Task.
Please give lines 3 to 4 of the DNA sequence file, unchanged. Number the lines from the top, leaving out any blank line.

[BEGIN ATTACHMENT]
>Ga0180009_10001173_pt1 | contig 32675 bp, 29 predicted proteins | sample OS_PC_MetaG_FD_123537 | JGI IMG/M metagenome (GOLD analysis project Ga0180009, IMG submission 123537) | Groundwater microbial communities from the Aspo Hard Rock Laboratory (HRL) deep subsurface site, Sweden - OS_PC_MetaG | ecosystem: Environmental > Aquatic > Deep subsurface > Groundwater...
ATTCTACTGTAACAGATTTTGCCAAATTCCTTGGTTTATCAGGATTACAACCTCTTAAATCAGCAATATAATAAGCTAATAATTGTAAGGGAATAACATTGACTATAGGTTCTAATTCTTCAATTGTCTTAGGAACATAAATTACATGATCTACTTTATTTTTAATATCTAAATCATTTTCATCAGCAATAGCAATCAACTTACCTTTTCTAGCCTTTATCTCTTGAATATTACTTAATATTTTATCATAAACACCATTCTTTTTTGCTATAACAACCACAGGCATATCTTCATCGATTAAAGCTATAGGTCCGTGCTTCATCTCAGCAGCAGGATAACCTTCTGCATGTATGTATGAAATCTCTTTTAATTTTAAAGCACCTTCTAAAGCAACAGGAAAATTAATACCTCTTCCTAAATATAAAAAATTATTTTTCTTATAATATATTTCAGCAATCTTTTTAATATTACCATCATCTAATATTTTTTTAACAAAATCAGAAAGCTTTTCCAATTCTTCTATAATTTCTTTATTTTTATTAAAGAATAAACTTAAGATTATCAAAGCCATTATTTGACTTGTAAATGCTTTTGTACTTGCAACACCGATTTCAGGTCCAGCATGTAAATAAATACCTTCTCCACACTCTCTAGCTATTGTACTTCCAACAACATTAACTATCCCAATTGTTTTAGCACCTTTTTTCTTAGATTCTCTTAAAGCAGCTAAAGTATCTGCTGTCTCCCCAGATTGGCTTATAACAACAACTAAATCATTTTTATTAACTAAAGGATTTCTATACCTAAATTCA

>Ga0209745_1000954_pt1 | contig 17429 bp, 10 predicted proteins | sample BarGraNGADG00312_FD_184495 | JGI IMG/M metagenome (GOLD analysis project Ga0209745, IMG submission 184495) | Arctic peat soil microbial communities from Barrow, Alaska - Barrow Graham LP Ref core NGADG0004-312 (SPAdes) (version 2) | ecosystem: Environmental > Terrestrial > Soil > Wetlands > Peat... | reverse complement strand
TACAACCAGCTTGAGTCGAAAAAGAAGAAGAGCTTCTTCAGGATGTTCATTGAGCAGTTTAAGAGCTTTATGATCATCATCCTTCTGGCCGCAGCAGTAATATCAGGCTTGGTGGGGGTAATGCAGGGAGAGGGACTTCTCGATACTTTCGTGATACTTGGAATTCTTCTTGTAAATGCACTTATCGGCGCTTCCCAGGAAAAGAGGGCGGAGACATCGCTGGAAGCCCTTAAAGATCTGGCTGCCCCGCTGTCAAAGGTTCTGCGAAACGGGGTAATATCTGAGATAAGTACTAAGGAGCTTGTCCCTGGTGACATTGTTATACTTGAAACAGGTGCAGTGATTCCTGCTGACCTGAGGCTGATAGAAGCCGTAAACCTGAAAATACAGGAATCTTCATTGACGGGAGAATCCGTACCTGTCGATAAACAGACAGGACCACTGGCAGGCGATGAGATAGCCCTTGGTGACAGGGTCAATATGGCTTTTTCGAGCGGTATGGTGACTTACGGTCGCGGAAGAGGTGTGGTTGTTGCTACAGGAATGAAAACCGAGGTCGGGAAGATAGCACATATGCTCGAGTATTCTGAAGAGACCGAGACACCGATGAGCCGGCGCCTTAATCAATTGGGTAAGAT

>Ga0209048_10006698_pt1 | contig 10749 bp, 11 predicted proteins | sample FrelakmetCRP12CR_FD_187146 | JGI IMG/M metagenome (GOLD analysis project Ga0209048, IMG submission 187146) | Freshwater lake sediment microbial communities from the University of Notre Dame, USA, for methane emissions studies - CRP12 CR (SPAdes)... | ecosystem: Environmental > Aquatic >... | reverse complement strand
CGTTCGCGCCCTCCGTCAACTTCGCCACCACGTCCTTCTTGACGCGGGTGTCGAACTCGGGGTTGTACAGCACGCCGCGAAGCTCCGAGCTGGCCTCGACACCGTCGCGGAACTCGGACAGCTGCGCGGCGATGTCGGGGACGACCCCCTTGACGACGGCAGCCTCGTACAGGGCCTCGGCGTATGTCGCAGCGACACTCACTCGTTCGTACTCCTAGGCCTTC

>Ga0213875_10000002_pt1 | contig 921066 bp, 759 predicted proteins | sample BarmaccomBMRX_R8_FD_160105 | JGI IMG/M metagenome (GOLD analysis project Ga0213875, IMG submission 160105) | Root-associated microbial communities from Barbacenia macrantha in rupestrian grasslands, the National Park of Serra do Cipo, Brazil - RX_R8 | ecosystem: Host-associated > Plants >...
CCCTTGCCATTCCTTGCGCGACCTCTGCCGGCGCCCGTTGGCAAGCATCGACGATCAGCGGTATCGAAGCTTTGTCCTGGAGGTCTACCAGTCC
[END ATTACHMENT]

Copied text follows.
>Ga0209745_1000954_pt1 | contig 17429 bp, 10 predicted proteins | sample BarGraNGADG00312_FD_184495 | JGI IMG/M metagenome (GOLD analysis project Ga0209745, IMG submission 184495) | Arctic peat soil microbial communities from Barrow, Alaska - Barrow Graham LP Ref core NGADG0004-312 (SPAdes) (version 2) | ecosystem: Environmental > Terrestrial > Soil > Wetlands > Peat... | reverse complement strand
TACAACCAGCTTGAGTCGAAAAAGAAGAAGAGCTTCTTCAGGATGTTCATTGAGCAGTTTAAGAGCTTTATGATCATCATCCTTCTGGCCGCAGCAGTAATATCAGGCTTGGTGGGGGTAATGCAGGGAGAGGGACTTCTCGATACTTTCGTGATACTTGGAATTCTTCTTGTAAATGCACTTATCGGCGCTTCCCAGGAAAAGAGGGCGGAGACATCGCTGGAAGCCCTTAAAGATCTGGCTGCCCCGCTGTCAAAGGTTCTGCGAAACGGGGTAATATCTGAGATAAGTACTAAGGAGCTTGTCCCTGGTGACATTGTTATACTTGAAACAGGTGCAGTGATTCCTGCTGACCTGAGGCTGATAGAAGCCGTAAACCTGAAAATACAGGAATCTTCATTGACGGGAGAATCCGTACCTGTCGATAAACAGACAGGACCACTGGCAGGCGATGAGATAGCCCTTGGTGACAGGGTCAATATGGCTTTTTCGAGCGGTATGGTGACTTACGGTCGCGGAAGAGGTGTGGTTGTTGCTACAGGAATGAAAACCGAGGTCGGGAAGATAGCACATATGCTCGAGTATTCTGAAGAGACCGAGACACCGATGAGCCGGCGCCTTAATCAATTGGGTAAGAT